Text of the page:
It’s ironic that semi-pro football, or “amateur football” in old money, has prided itself on its sense of  humanity and Corinthian values, at least in comparison with professional football, yet the stringent regulation of player registration not only suggest that the idyllic image of semi-pro football is a sham they paint an extremely pessimistic view of human nature. The rules tell us of sharp semi-pro operators and ignoble club officials, they tell us of mystery players called “AN Other” and banned players knowingly signed under assumed names. They tell us that anything will be attempted.

You have to be sympathetic towards the noble club officials in such an environment, they have to battle the ignoble and cope with the metaphorical minefield of player registration rules. For example there are many examples of “International Clearance” causing problems (“International Clearance” is concerned with cross-border transfers). The phrase may conjure up images of exotic deals but it also plays a major part in transfers between the semi-pro clubs of England and Wales. Not having the right clearance causes problems.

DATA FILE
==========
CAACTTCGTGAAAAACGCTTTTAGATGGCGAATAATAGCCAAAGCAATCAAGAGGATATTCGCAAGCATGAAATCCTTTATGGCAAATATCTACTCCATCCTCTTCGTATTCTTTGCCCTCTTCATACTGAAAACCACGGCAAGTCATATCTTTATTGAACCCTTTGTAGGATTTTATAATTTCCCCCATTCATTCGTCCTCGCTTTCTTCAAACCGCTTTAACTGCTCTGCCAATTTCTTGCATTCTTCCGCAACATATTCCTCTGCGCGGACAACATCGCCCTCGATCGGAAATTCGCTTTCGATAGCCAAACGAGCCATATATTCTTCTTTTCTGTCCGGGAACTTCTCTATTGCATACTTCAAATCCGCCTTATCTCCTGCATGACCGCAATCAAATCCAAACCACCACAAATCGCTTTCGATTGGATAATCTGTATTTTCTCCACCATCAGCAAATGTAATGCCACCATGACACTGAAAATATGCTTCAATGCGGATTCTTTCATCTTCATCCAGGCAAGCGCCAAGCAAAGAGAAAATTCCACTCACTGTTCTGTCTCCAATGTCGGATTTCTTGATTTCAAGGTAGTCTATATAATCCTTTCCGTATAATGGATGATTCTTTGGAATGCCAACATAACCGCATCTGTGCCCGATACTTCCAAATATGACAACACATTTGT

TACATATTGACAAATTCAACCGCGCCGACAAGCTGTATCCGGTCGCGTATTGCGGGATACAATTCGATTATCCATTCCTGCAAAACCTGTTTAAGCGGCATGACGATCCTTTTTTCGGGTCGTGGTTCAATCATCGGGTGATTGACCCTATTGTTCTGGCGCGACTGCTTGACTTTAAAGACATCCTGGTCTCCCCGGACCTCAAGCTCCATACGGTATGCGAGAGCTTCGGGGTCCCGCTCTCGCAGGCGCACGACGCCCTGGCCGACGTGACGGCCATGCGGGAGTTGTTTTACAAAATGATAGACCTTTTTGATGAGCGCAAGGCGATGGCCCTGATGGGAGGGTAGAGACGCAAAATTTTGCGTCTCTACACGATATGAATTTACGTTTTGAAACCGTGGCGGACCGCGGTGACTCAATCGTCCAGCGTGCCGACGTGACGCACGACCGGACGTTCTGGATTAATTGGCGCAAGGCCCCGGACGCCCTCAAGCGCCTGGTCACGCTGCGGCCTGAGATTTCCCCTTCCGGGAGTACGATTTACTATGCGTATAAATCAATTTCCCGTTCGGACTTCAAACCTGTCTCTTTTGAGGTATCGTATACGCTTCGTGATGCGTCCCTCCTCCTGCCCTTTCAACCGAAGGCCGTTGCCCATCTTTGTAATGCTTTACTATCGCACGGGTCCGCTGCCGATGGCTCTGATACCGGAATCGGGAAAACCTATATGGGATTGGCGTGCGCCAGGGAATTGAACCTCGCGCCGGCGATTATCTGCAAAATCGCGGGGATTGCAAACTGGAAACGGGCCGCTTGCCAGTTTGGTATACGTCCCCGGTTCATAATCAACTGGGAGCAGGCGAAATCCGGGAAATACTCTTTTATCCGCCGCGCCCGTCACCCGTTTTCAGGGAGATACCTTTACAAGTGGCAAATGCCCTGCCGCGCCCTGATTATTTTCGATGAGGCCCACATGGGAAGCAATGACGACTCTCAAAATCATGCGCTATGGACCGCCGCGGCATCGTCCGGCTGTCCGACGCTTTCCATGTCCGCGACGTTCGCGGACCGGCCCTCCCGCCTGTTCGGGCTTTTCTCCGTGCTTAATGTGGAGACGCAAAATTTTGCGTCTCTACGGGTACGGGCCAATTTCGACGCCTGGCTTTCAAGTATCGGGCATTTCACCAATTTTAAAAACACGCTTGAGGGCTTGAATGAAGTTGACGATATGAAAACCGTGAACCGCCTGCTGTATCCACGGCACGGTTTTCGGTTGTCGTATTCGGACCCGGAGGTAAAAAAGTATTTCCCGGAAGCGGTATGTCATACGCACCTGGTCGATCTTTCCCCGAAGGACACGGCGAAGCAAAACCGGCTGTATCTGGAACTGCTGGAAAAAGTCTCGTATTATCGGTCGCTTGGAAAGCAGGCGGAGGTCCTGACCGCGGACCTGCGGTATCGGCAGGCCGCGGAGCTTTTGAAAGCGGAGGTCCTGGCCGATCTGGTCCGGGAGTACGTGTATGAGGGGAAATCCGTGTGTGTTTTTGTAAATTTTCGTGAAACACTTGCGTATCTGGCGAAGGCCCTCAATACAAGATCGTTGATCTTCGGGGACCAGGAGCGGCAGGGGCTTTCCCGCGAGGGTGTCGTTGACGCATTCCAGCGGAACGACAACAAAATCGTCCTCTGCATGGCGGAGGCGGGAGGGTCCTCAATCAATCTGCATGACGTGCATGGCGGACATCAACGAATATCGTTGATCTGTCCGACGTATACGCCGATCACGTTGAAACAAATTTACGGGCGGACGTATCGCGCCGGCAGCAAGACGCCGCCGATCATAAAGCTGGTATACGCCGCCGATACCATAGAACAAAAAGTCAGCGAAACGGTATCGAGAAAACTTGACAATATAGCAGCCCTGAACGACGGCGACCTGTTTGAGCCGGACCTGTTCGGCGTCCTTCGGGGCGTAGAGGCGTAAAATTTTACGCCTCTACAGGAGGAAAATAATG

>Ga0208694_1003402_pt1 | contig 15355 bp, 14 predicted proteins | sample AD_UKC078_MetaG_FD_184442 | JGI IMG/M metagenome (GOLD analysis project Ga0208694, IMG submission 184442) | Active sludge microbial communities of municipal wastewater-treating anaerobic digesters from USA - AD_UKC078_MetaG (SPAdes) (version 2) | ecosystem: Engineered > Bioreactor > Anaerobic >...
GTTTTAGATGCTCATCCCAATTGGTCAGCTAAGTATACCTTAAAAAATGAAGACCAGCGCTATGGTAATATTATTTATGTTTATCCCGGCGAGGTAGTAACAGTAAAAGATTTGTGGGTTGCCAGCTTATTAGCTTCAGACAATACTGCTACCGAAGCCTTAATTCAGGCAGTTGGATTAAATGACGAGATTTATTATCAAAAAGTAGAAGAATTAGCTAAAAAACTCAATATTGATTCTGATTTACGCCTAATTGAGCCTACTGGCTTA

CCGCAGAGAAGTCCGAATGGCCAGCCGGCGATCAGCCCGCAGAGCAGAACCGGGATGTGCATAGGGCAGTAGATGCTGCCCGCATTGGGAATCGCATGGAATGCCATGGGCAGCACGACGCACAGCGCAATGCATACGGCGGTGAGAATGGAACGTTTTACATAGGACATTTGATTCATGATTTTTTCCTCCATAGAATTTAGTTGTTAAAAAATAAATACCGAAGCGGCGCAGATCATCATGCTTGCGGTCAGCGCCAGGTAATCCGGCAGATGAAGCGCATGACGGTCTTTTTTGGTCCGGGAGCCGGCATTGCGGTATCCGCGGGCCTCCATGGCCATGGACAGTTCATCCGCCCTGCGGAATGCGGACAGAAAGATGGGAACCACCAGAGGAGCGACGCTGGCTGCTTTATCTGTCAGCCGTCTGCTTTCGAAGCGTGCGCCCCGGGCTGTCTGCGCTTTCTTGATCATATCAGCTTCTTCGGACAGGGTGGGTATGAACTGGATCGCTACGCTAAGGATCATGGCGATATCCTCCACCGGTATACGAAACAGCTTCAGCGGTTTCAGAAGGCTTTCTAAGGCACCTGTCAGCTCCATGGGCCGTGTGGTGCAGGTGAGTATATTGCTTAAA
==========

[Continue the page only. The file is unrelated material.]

Newtown were punished in November 2011 for fielding two players that had not received international clearance.

Marine‘s experience shows just how annoying the rules can be. They were caught out in May 2013 because they’d played Sean Doherty without the relevant international clearance, the problem for Marine is that they weren’t  even aware of this potential issue. It turned out that Marine weren’t the first club to sign Doherty after he’d left Colwyn Bay – he’d signed for AFC Liverpool in Dec 2012 and Droylsden shortly after that. – but they were the club that earned a 3 point deduction. This sticks in the craw because a reply to the unanswered e-mail they sent to the FAW would have sorted the problem. Sadly the FAW’s reply came after the offending match had taken place (Maybe Aber have a point!!). Here are some other views and information about this case.